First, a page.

80's Ads: Trapper Keeper

The folks at Decision Problem have created a little trifle of a game called “Paperclips“. It’s free, there’s nothing to download, and you play it in your browser.

It’s got a fairly simple concept: you create paperclips. You start with little more than 1,000 inches of wire. Press the button and create a paperclip. You can sell this paperclip for somewhere around 25 cents (though you can raise or lower that price) and purchase more wire when you have the dough to do that. There’s a bit of an economy… The price for more wire fluctuates between $13 and $25 at first so you’ll want to make sure that you don’t run out of wire because you want to make paperclips. Though when you’ve made your first five bucks, you can buy your first “AutoClipper”. It makes one paperclip per second and you don’t have to press the button at all. Make $100, and you can upgrade your marketing (and increase demand for paperclips). Make more AutoClippers. Sell more paperclips. Buy more wire. Make more paperclips. Improve your computational resources. Improve your AutoClipper efficiency. Improve the amount of wire you get when you purchase another spool. Develop creativity. Set up systems to buy wire automatically when you run out. Play the stock market. Set up energy farms. Leave the planet. Terraform other worlds. Make paperclips.

This is a game that you can walk away from and leave open while you, for example, go to sleep at night or leave for your job at work. You can come back and see how many more paperclips you’ve made and how many efficiency advancements have been discovered while you were away. Apply your upgrades and then go to the grocery store.

Come back and realize that the game has changed and you’re no longer playing the game that you left 2 or 4 or 8 hours ago.

It took me about 24 hours (including going to sleep, going to work, going out to dinner with mom, doing chores around the house, doing things in other windows) to “beat” the game (well, one of the ways to beat it, I guess). It was also one of the most surprisingly satisfying games I’ve played in, like, *YEARS*.

You should check it out. Make some paperclips.

So… what are you playing?

(Picture is HG Wells playing a war game from Illustrated London News (25 January 1913))

Staff Writer
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Jaybird is Birdmojo on Xbox Live and Jaybirdmojo on Playstation's network. He's been playing consoles since the Atari 2600 and it was Zork that taught him how to touch-type. If you've got a song for Wednesday, a commercial for Saturday, a recommendation for Tuesday, an essay for Monday, or, heck, just a handful a questions, fire off an email to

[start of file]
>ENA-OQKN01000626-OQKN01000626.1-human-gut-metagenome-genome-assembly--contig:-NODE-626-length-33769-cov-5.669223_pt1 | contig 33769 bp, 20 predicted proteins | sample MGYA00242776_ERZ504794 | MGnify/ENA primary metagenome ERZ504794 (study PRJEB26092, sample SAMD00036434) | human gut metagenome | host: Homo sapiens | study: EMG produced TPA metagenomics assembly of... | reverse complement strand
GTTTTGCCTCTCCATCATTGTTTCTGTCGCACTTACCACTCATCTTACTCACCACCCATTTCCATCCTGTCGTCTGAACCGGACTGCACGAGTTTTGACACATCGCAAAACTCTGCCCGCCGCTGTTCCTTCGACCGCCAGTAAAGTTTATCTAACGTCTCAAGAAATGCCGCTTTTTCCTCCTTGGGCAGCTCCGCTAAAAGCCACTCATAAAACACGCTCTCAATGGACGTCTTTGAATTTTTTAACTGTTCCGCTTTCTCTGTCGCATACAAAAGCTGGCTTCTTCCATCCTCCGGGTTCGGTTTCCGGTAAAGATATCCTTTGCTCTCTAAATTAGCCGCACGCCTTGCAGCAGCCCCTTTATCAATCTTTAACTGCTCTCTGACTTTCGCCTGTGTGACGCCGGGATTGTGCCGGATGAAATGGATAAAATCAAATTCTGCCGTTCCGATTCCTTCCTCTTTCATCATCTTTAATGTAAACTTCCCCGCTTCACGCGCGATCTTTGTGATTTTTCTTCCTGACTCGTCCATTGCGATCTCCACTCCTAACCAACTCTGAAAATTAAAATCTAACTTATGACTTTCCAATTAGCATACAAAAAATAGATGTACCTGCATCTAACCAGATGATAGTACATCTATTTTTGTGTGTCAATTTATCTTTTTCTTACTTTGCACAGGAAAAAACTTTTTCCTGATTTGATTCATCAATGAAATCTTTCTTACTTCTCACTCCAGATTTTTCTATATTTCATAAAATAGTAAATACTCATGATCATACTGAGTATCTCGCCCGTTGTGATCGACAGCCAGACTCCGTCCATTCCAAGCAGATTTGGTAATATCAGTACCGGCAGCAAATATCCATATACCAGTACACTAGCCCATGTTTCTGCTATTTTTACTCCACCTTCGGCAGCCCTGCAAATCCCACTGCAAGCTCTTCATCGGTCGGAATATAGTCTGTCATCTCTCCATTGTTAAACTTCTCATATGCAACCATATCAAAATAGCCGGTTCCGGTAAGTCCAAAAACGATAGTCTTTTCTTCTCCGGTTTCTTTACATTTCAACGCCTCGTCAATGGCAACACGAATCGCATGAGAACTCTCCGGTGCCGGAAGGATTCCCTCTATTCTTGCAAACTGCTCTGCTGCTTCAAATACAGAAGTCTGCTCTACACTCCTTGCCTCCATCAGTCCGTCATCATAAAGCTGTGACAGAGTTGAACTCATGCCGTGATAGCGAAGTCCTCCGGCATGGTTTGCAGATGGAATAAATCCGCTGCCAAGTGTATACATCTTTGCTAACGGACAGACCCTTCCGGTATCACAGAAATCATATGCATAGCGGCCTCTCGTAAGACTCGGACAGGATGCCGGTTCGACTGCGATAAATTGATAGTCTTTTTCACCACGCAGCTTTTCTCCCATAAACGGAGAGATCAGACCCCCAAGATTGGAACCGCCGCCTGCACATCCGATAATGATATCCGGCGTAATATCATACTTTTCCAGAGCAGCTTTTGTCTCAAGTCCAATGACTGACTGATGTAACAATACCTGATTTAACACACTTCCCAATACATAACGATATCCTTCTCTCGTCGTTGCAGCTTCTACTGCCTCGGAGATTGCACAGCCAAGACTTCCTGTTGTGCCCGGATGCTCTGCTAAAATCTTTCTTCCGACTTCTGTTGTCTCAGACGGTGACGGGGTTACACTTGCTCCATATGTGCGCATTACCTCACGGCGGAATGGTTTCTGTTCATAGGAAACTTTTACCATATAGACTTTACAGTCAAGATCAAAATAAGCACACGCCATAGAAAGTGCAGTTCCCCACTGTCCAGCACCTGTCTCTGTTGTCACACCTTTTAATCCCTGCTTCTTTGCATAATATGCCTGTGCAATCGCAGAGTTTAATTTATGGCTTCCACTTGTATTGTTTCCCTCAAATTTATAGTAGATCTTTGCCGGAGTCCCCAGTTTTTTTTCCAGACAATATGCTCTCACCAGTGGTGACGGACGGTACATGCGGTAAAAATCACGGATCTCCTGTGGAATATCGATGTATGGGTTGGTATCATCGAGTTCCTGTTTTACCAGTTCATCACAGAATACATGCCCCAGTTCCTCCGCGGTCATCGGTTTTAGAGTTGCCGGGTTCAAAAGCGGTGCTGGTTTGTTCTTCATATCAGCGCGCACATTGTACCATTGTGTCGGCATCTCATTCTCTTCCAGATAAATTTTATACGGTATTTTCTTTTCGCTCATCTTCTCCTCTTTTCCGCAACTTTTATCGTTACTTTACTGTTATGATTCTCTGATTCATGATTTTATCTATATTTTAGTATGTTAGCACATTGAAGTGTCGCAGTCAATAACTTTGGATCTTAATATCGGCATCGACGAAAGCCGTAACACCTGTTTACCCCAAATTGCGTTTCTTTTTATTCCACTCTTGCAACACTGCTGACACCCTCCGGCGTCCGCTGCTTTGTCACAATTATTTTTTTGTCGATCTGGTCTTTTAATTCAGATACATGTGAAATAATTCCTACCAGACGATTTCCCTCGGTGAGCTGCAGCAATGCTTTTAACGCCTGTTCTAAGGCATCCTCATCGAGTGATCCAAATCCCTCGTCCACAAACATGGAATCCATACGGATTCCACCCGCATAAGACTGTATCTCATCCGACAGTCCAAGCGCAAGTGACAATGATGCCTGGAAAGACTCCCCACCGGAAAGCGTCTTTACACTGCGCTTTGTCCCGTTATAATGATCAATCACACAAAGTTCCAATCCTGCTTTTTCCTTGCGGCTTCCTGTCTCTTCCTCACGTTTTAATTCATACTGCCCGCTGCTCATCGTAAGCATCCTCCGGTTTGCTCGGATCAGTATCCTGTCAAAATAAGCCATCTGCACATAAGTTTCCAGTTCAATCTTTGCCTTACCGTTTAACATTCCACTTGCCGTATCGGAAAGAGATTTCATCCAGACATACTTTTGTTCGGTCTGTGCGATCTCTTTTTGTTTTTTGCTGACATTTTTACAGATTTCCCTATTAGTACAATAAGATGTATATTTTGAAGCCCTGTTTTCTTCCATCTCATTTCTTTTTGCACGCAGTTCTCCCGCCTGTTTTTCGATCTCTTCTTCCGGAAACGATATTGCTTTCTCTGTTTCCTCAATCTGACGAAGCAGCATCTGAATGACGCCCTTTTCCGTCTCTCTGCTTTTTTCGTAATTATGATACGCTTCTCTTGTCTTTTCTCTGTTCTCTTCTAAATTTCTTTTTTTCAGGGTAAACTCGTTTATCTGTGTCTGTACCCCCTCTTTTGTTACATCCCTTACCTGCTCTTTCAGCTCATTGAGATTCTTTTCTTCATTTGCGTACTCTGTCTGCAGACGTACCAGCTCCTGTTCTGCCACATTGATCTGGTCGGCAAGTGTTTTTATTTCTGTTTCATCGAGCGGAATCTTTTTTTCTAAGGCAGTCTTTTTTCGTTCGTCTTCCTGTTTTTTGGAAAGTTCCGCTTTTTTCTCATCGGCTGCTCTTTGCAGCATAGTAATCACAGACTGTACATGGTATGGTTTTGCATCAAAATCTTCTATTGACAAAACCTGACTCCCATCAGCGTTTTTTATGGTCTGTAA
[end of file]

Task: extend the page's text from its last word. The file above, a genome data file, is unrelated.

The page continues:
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5 thoughts on “Saturday!

  1. I played paperclips for roughly 8 hours, at which point all the resources of the world were mine. That felt like enough. As you say, I left for lunch and came back to it with no real harm. I mean, we’re just making paperclips, right? What could go wrong?

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  2. Back in 2001, Falcom, the company behind Ys, Sorcerian, Brandish, and the Legend of Heroes, released a one-off action RPG for Windows called Zwei!!, and it was one of my all-time favorites. It was adorable, beautifully animated, laugh-out-loud hilarious at times, and had an excellent soundtrack, which is the other thing Falcom is known for. I think you mentioned Recettear before — it was kind of like that in terms of general flavor, but without the shopkeeping element and better in every other way.

    They procedeed to sit on the IP for seven years — though I think of Gurumin as kind of a spiritual successor — and then released a sequel, disappointingly titled not Drei!!! or Zwei Zwei!!, but just Zwei II. It didn’t even have the exclamation marks. It was the last PC game by one of the last family-friendly Japanese game developers to develop for PC. You go to a game store in Japan nowadays, and the PC floor is pretty much wall-to-wall porn. </Kimmi>

    Anyway, I bought a copy of Zwei II back in 2011, and as much as I loved the original, it ended up sitting on a shelf for six years. I was reminded of this when I heard that XSeed was going to be releasing an English version on Steam on Halloween, so I finally decided to dust it off and give it a go last week.

    So far it’s not quite living up to the legacy of its predecessor, but it’s still a lot of fun. It retains most of the charm of the original, and it added some features, but the high points aren’t quite as high. It’s good for a chuckle now and then, but never really hilarious. The music is good, but not great. The dungeon crawling and combat are fun, though they can get a bit repetitive. The graphics weren’t cutting edge in 2008, and they sure aren’t now, but they’ve aged fairly well due to the cartoonish style and art direction.

    None of which is to suggest that the game is bad or even mediocre, just that the original was that good. Overall I’d say it’s 8/10 and well worth the $30 and 25-30 hours it takes for a playthrough.

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